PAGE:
Grasping At Photocopied Pictures of Straws

So after Section 2 of the Defense of Marriage Act was ruled unconstitutional in a federal Massachusetts court yesterday on 10th Amendment grounds, lefty bloggers rejoiced in the schadenfreude of a 'states rights' argument being used against a conservative position.

In turn, some conservatives are now desperately trying to find a silver lining:

The modern state depends heavily on the federal government’s taxing and spending powers for many of the benefits that citizens hold dear, including Medicare, Medicaid, Social Security, and the newly passed provisions of the Affordable Care Act. These programs have regulatory effects on state family policies just as much as DOMA does. If DOMA’s direct interference with state prerogatives is beyond federal power, then perhaps any or all of these programs are vulnerable– and unconstitutional– to the extent they interfere with state policies regarding family formation as well.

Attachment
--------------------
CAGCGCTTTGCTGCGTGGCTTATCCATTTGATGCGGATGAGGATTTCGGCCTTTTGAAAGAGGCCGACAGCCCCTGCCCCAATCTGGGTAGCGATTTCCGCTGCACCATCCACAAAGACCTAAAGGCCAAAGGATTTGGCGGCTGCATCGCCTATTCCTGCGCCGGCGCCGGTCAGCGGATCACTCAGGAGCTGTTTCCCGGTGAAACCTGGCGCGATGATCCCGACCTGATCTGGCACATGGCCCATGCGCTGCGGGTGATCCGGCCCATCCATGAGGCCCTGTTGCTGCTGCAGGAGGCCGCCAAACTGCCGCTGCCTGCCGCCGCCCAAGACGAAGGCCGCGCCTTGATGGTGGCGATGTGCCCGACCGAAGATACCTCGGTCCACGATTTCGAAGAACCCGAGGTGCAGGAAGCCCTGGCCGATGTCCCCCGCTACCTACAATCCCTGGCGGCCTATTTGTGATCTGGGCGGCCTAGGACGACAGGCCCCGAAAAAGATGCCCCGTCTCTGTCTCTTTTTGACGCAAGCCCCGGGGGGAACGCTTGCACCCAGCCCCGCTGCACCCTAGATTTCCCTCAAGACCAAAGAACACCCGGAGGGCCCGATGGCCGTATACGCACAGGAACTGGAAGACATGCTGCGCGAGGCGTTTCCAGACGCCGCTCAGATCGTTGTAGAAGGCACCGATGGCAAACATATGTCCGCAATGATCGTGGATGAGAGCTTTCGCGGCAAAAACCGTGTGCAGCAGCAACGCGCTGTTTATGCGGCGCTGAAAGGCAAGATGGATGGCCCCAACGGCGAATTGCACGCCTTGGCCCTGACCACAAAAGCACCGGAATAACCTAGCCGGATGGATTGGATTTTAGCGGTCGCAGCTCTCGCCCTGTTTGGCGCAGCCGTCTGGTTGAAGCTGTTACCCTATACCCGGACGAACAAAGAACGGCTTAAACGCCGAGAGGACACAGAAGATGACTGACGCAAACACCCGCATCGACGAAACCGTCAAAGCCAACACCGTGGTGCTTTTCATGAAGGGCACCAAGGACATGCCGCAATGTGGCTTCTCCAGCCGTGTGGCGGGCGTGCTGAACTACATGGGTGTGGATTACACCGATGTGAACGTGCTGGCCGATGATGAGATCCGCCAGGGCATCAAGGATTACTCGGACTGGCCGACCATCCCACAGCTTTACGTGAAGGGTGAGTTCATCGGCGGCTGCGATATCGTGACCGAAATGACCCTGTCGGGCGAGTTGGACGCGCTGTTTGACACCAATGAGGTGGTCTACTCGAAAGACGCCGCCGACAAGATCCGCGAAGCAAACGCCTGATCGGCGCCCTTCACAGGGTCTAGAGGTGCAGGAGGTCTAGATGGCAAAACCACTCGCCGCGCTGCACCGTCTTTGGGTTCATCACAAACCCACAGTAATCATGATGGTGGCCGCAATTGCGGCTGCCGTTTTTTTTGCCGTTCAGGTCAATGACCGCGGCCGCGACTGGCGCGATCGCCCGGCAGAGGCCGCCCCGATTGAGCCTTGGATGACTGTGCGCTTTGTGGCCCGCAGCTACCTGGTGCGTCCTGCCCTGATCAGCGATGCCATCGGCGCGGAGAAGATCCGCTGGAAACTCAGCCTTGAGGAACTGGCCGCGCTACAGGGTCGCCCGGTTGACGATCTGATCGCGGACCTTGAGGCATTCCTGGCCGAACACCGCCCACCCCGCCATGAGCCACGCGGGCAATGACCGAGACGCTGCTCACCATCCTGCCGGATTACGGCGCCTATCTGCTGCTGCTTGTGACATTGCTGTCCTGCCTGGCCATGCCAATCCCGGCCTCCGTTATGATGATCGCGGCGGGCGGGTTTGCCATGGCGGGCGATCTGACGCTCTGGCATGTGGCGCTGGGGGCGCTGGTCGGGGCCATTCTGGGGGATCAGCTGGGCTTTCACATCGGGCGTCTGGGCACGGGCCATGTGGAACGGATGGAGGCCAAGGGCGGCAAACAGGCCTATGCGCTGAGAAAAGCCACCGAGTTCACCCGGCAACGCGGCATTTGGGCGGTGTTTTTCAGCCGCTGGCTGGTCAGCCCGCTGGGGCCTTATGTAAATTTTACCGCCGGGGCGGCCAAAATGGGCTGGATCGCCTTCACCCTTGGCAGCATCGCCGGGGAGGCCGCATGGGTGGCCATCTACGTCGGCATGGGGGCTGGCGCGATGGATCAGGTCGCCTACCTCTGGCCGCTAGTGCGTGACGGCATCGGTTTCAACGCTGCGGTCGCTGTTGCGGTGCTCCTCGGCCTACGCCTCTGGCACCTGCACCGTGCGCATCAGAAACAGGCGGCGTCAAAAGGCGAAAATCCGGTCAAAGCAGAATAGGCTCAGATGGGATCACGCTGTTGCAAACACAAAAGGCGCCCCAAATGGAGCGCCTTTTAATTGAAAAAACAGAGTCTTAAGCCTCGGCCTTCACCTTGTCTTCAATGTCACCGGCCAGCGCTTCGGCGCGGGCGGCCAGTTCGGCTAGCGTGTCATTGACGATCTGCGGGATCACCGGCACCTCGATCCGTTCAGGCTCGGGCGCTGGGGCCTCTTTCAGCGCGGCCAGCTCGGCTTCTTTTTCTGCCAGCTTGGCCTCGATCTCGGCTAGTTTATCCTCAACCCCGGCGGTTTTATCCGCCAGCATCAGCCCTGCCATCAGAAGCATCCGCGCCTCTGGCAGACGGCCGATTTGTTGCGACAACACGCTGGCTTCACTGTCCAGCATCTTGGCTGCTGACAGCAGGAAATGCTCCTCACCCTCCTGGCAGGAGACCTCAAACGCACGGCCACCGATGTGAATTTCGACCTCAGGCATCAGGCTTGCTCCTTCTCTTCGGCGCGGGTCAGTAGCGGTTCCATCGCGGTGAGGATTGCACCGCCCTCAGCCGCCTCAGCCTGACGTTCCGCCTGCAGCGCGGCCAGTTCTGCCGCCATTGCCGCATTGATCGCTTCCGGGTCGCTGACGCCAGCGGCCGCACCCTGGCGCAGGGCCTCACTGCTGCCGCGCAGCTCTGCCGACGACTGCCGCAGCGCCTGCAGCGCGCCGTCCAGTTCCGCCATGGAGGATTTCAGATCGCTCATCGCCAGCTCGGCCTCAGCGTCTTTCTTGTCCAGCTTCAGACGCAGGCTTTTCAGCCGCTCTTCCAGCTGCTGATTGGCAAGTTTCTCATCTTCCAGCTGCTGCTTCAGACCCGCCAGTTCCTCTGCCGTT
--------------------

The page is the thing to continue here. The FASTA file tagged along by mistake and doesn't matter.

Yeah yeah yeah, IAMAL, but seriously... that's the best you can do? Try to argue that because certain government programs give incentives or disincentives to different family sizes and formations, they are the legal equivalent of DOMA's blatantly discriminatory ban on same-sex marriages?

Let's keep pushing that logic, shall we? The tax code gives incentives to be incorporated, and the definition of personhood is not a power specifically given to the feds. Bye bye, Dartmouth v Woodward! So long, Santa Clara County v Southern Pacific Railroad! Corporate personhood is toast.

Hey, this wishful lawyering stuff is easy.

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